In spite of some confusion on the run up to T.H.E. Show held this past weekend and the relatively small number of vendors, I can report that it was very successful from my perspective. The AIX Records booth was located at the entrance to the marketplace. It was hard to miss the layout of my DVDs and Blu-rays discs AND the Music and Audio: A User Guide To Better Sound book on the tables. I had my trusty Oppo Universal Player (a custom modified BCT-101 with multiple S/P DIF digital outputs) connected to a Benchmark DAC-2 HGC and a couple pairs of Oppo PM-1 headphones. I didn’t bring the YARRA 3DX sound bar this time because my consulting agreement with them ended about a month ago (I’m still in regular contact with them. I’m just not responding to the community as I had been doing over the active period of the campaigns.) The YARRA 3DX Setup DVD and AIX Records tracks are still in production. The plan is to have the disc included in the box.

The show was well attended by all reports. One organizer told me that they sold about 3500 tickets but I’m not sure whether that’s individual people or people across days. I had lengthy discussions with a retired orthopedic surgeon, a healer/engineer, a drug company CFO, a writer of 11 comedy books, a guitarist that had recently gigged with Albert Lee, and finally had the chance to meet Glen Hall, a long time reader/commenter of this blog. Thanks to all of the familiar faces that stopped by the booth (including multiple visits by Dennis Ashendorf) and welcome to the AIX family for those that are experiencing real high-resolution music for the first time. It’s always a pleasure to share the fruits of my 18 years of making new high-resolution recordings. I wish I could assemble a big ballroom with a terrific surround system like I used to do at AXPONA, but those days are behind me. In fact, as I explained to a few attendees, I’ve probably produced my last recording. I’m not going to close the door completely, but it’s expensive and requires an insane amount of effort to produce products like the DVDs and Blu-rays that I offer. If were to simply limit the productions to high-resolution audio (ignore the video components), it would simplify things but I think watching the players is a big plus.

I received a call this afternoon from an aging audiophile. Bill felt obligated to call and tell me how much he enjoyed the couple of recordings that he purchased over the weekend. He said, “I’ve been listening to records for over 50 years and have assembled a very revealing system. I thought I had experienced some great recordings but nothing prepared me for the fidelity that came from your discs. The Chopin recordings was the hands down the best example of recorded music I’ve ever heard — and I have dozens of piano recordings”. He went on to say that he can’t understand how or why audiophiles still cling to vinyl LPs. Honestly, I can’t either. I sold a couple of big band DVDs to a gentleman that told me he’d drifted back to vinyl LPs because “they just sound better”. I’m anxious to see if real world dynamics and extended frequency response will prompt him to write to me.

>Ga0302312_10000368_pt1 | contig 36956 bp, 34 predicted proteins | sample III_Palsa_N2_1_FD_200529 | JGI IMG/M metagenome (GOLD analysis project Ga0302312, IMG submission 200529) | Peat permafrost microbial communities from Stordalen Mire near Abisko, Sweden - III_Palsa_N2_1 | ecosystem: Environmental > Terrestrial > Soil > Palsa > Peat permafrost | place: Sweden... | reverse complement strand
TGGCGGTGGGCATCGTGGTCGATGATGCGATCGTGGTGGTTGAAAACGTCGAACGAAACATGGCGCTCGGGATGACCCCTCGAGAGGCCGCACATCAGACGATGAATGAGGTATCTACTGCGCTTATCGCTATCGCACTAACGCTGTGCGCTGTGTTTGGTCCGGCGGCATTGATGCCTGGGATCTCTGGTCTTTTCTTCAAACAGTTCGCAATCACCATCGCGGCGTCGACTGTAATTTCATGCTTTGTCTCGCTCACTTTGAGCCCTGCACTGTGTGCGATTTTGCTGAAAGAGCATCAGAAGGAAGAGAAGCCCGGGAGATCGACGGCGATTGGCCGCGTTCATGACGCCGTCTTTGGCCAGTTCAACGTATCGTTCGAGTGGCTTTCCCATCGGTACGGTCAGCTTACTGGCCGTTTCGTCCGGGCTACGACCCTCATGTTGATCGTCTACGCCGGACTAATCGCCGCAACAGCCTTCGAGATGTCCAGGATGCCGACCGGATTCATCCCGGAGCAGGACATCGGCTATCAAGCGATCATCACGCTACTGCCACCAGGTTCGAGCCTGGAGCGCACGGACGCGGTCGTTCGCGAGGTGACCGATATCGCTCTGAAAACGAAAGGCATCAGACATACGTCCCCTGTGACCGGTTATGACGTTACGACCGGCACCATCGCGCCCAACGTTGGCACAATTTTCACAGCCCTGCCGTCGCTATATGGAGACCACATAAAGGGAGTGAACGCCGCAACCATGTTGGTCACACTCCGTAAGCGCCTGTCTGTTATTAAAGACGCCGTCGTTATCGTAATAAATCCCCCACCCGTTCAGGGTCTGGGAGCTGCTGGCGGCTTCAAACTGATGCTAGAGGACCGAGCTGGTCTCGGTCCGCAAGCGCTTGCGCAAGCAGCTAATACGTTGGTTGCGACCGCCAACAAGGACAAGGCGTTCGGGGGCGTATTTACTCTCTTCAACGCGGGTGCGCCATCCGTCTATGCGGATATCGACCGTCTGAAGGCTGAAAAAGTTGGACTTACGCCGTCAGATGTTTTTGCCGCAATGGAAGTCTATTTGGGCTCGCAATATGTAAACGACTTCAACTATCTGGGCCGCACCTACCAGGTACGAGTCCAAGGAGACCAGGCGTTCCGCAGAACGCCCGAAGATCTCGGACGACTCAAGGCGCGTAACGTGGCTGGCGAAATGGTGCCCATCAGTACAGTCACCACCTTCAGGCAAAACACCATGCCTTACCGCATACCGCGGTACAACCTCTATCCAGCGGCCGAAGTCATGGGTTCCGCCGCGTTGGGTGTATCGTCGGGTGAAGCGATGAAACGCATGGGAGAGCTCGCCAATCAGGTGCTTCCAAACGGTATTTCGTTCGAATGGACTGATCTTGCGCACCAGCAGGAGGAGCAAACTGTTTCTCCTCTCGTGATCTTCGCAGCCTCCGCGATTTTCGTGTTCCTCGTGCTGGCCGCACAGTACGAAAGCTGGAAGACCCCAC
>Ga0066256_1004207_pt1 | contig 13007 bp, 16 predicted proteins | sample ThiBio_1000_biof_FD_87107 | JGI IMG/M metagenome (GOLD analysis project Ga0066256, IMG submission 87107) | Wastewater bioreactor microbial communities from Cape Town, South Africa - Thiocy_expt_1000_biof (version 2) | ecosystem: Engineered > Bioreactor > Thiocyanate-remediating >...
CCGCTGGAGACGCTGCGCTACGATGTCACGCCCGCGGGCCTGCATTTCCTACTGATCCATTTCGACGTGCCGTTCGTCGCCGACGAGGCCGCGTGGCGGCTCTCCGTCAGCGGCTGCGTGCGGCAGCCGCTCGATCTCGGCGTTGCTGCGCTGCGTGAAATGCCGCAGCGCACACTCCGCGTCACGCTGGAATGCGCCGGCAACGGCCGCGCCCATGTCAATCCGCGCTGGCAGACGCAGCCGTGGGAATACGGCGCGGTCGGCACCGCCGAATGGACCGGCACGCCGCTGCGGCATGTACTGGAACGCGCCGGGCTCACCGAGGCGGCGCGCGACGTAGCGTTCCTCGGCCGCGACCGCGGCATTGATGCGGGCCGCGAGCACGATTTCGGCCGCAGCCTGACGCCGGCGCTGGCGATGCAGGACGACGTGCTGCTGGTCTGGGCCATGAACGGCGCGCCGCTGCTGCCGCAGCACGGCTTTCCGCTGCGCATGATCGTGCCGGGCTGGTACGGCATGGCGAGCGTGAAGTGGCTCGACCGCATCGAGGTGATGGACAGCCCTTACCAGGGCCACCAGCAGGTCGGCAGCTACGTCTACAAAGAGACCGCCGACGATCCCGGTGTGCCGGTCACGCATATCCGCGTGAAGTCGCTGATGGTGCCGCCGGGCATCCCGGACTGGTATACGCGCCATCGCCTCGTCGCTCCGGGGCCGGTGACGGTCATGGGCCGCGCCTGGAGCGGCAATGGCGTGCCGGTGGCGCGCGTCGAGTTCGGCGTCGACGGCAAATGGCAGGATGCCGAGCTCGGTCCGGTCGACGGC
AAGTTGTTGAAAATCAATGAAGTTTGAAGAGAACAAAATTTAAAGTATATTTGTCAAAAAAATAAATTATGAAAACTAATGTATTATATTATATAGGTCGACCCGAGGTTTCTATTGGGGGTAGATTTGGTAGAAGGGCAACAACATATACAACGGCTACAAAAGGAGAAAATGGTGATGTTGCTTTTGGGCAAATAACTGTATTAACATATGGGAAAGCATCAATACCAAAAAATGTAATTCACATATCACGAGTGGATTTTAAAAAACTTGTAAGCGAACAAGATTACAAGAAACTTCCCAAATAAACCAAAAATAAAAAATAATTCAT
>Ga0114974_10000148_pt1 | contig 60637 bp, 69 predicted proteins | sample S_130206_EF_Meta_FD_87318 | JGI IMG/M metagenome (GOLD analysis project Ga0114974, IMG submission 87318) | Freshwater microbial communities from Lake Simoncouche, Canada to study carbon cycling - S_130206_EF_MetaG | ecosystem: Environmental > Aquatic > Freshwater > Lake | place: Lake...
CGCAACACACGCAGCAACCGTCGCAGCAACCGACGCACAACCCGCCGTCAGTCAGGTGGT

I’m not really qualified to report on the rest of the show. I didn’t make it to the second and third floor demo rooms on show days. I heard from others about the accessories being demoed in the Synergistic Research room (these are the people behind the $20,000 power cable and a bunch of other snake oil accessories like adhesive dots), the comparisons offered by the MQA people (most reported that they heard no difference — not big surprise there), and a guy that purchased $400 worth of plug fillers for his power strip (after I explained that they don’t — and can’t — affect the fidelity of this system. He said he would take them back). I visited the MBL room adjacent to the marketplace and the YG Acoustics room around the corner. They — and plenty of others — played their systems very loud. They YG speakers were surprisingly not “toed-in” as recommended and the omni-directional drivers on the MBL speakers diminished the sound stage in my opinion. But the overall sound was as most audiophiles would expect. I lament that most room source from CDs, turntables, or analog tapes. I didn’t see or hear about anyone playing real high-resolution audio and there certainly weren’t any 5.1 surround rooms.

The show lacked a seminar series, which was unfortunate. I spoke to the organizers and offered to help organize next years’ presentations. I think it’s a critical component of any audio trade show. I’m not convinced that another turntable setup seminar is needed but there are plenty of topics that attendees could learn about — why digital audio isn’t about stair steps or how to tell a real HD file from a fake one. Attendees deserve a balanced source of information about our passion and hobby. There’s way too much “fake news” in the audiophile world. Contrary to some writers who say that technical specifications should be ignored in favor of purely subjective listening, there is room for real information.

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